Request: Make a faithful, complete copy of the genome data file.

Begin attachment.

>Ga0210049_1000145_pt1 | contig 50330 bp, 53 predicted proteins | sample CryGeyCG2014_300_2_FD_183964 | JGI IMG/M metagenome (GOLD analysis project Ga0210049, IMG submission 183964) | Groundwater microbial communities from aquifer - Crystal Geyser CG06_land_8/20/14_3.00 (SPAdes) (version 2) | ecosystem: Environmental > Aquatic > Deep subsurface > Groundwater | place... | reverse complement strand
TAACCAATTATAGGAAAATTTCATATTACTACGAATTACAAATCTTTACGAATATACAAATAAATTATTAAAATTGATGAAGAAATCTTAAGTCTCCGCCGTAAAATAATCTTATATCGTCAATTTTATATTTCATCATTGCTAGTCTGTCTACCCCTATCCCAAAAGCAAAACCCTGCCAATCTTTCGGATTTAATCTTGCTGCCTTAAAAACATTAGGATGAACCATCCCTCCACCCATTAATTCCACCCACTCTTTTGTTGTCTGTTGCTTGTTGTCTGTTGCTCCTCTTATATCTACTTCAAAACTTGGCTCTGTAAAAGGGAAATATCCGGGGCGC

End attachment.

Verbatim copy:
>Ga0210049_1000145_pt1 | contig 50330 bp, 53 predicted proteins | sample CryGeyCG2014_300_2_FD_183964 | JGI IMG/M metagenome (GOLD analysis project Ga0210049, IMG submission 183964) | Groundwater microbial communities from aquifer - Crystal Geyser CG06_land_8/20/14_3.00 (SPAdes) (version 2) | ecosystem: Environmental > Aquatic > Deep subsurface > Groundwater | place... | reverse complement strand
TAACCAATTATAGGAAAATTTCATATTACTACGAATTACAAATCTTTACGAATATACAAATAAATTATTAAAATTGATGAAGAAATCTTAAGTCTCCGCCGTAAAATAATCTTATATCGTCAATTTTATATTTCATCATTGCTAGTCTGTCTACCCCTATCCCAAAAGCAAAACCCTGCCAATCTTTCGGATTTAATCTTGCTGCCTTAAAAACATTAGGATGAACCATCCCTCCACCCATTAATTCCACCCACTCTTTTGTTGTCTGTTGCTTGTTGTCTGTTGCTCCTCTTATATCTACTTCAAAACTTGGCTCTGTAAAAGGGAAATATCCGGGGCGC